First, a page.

The Martinez quest for Champions League is go
If Everton manager Roberto Martinez could have written the script for his opening three months in charge at Goodison Park, it may have gone a little something like the above. Certainly, if he’d have commissioned it with an Everton-esque budget, Clive Owen would have been playing him instead of Brad Pitt or George Clooney. Bill Kenwright Productions may have even tried to get in Tommy Steele, somewhere…
The aforementioned impresario and chairman at L4 4EL heads that production company bearing his name and when he introduced the former Wigan Athletic manager as his own club’s chief, he proclaimed loudly the aims that the Martinez had underlined. There were sharp collective intakes of breath heard all around the Blue side of the city and a few whispered that Martinez’s time may already be in jeopardy before it had even begun!
But luckily, when you can strike up loan deals with the efficiency that the Catalonian boss has – not to mention coaxing the biggest club in the country into paying over the odds with a desperation purchase for an above-average midfielder on deadline day, money and ambition isn’t an issue. That’s maybe a little unfair on the former Blues man, Marouane Fellaini, but Everton unquestionably got a great deal for a man who made it clear that his desire for pastures new had gotten the better of him, instead of the £10m they recouped for Mikel Arteta in January 2011 – a player in my eyes, who did more for the club in good ways over time than the Belgian, Fellaini.
Basically, the Everton fans are beginning to buy into Martinez’s ideology and thoughts of aiming so high – of which he is actually yet to confirm and would probably be mistaken in doing so. But the facts are there in the opening paragraph. Whilst the rest of the league has been pretty inconsistent – Arsenal apart – Everton have managed to add to three opening draws at the beginning of this campaign, with as many wins following. An already talented squad has also been supplemented with the twin industry and intelligence of Gareth Barry and James McCarthy in the heart of the midfield, the running of Arouna Kone – if not yet, the goalscoring touch – and the able goalkeeping and defensive deputies, in Joel Robles and Antolin Alcaraz, respectively, from his old club, Wigan. Not to mention the impressive – if raw – trickery and pace of Barcelona youngster, Gerard Deulofeu.
However, it’s one man who has instantly lit the touch-paper at Goodison since his arrival in the final minutes of the summer transfer window. Needing no further introduction, the 20-year-forward from Chelsea, Romelu Lukaku, has added what was so blatantly missing from a side which created scores of chances in games, yet converted less than 10%. What is immediately evident is that the power, pace and clinical finishing of Lukaku up front is the perfect end to the quality of the Everton build-up play and it is incredibly vital that the Blues use this advantage to the fullest, during the 20-year-old’s time on loan until his scheduled departure, on May 11.
The final league game of the season at Hull City (Tigers).
The way he is going, Lukaku could drag a good Everton side into the Champions League and make them very good indeed. Although a massive amount of pressure to heap onto such young, yet broad shoulders, he seems quite capable of carrying the mantle. But, thankfully, he is not alone and it is a similarly precocious talent who has been at the club since a young boy and one who is turning out to be even better than all the comments and praise directed at him within the game. And what’s more exciting is that he is home-grown.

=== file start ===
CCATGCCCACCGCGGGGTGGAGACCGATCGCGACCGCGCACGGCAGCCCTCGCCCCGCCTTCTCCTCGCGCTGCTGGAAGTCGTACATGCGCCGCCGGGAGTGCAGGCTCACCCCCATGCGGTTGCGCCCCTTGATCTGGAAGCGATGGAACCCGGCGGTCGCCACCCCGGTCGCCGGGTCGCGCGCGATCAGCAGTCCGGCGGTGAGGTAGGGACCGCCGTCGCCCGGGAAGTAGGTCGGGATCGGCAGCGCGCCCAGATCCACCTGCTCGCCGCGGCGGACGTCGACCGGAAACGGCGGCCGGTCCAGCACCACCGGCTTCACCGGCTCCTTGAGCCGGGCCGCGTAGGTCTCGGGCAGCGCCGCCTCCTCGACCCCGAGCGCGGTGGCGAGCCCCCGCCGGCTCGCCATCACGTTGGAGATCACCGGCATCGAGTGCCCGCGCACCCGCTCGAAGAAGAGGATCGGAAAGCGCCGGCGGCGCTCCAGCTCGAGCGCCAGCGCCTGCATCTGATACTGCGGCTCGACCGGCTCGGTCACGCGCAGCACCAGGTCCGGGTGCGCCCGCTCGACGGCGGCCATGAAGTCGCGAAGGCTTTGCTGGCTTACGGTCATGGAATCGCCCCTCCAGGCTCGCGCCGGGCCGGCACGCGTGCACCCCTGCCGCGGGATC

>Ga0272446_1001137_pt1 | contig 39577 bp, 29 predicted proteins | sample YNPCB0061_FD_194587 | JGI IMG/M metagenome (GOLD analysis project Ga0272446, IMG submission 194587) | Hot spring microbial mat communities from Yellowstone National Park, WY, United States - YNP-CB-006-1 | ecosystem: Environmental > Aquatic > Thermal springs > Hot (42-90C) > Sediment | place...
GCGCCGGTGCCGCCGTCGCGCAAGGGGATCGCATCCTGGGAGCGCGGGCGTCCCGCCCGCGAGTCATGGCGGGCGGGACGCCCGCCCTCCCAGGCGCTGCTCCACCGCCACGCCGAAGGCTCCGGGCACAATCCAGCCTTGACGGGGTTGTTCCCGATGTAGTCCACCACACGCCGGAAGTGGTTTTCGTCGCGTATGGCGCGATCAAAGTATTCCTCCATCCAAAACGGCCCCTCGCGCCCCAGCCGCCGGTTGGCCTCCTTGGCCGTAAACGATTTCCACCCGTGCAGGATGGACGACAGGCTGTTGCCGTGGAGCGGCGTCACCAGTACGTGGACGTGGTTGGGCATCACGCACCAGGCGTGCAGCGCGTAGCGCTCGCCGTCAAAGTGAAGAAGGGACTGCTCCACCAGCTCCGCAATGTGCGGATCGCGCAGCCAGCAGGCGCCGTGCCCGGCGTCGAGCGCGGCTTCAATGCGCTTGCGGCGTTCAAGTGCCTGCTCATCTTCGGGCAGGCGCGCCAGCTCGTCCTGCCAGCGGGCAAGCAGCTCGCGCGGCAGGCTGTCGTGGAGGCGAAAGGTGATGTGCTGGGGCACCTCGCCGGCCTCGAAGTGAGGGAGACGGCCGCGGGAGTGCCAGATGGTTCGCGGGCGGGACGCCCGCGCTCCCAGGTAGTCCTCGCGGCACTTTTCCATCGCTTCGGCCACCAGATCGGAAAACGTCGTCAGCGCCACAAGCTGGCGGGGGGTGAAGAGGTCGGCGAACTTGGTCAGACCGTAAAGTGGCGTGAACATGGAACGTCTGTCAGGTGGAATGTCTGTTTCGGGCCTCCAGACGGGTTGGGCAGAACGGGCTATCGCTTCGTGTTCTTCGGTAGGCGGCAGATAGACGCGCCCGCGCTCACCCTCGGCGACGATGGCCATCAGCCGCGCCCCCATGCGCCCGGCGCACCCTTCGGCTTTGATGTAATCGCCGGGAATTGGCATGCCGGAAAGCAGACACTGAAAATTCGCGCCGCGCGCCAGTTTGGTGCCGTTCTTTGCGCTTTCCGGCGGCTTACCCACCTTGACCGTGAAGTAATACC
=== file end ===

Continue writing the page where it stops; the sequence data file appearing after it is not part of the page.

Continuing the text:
A burgeoning prospect who has been given the chance to prove that he deserves the chance to start alongside all those he has been striving to emulate since training with the first-team three years ago. But just months after, his world was in tatters after breaking his leg whilst on international duty for the England Under-19s; something which a few behind the scenes feared he may never fully recover from. He has happily proved them all wrong – and some – by going on loan to Leeds United and Sheffield Wednesday to get some game time, as well as helping him to toughen up. And now this season, his new manager has showed faith in him and he is repaying it tenfold with goals and some tremendous performances.
It has also led to effusive praise from all quarters, not to mention the England captain Steven Gerrard, who coincidentally wears the armband at rivals across the city, Liverpool, taking him under his wing and making sure Barkley stays at the club he loves and where people love him and doesn’t chase the dream of more money or Champions League football elsewhere – especially so early in his career.
The last time we saw such a promising young player in Royal Blue, he was quickly snaffled by Manchester United and has gone on to achieve all manner of individual and team accolades during the last 10 years or so. This time, Evertonians would obviously much prefer this player to know that the grass isn’t always greener – something proven by their former manager David Moyes making that same trip up the East Lancashire Road to Old Trafford and is seemingly finding himself in a world of pain, early on in his tenure.
It may also be far too early to tell if Lukaku and Barkley, amongst others, were the missing links from last season for Everton in their bid for at least a place in European competition. But, the signs are good and the philosophy has already segued quite nicely from Moyes’ more defensive approach to game to the unmistakably further attack-minded game-plan of Martinez. But the foundations have been laid and the quest for Champions League is one which Everton have in their grasp.
As an Evertonian, you’d be plain mad to relinquish it.
Picture provided by IamJomo.
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